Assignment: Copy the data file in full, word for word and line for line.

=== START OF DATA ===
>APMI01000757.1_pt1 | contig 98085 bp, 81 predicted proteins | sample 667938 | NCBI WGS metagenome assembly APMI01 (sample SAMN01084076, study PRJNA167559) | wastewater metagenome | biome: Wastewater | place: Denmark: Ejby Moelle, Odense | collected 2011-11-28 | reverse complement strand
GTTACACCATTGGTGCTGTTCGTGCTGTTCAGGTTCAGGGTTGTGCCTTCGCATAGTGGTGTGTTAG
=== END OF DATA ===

>APMI01000757.1_pt1 | contig 98085 bp, 81 predicted proteins | sample 667938 | NCBI WGS metagenome assembly APMI01 (sample SAMN01084076, study PRJNA167559) | wastewater metagenome | biome: Wastewater | place: Denmark: Ejby Moelle, Odense | collected 2011-11-28 | reverse complement strand
GTTACACCATTGGTGCTGTTCGTGCTGTTCAGGTTCAGGGTTGTGCCTTCGCATAGTGGTGTGTTAG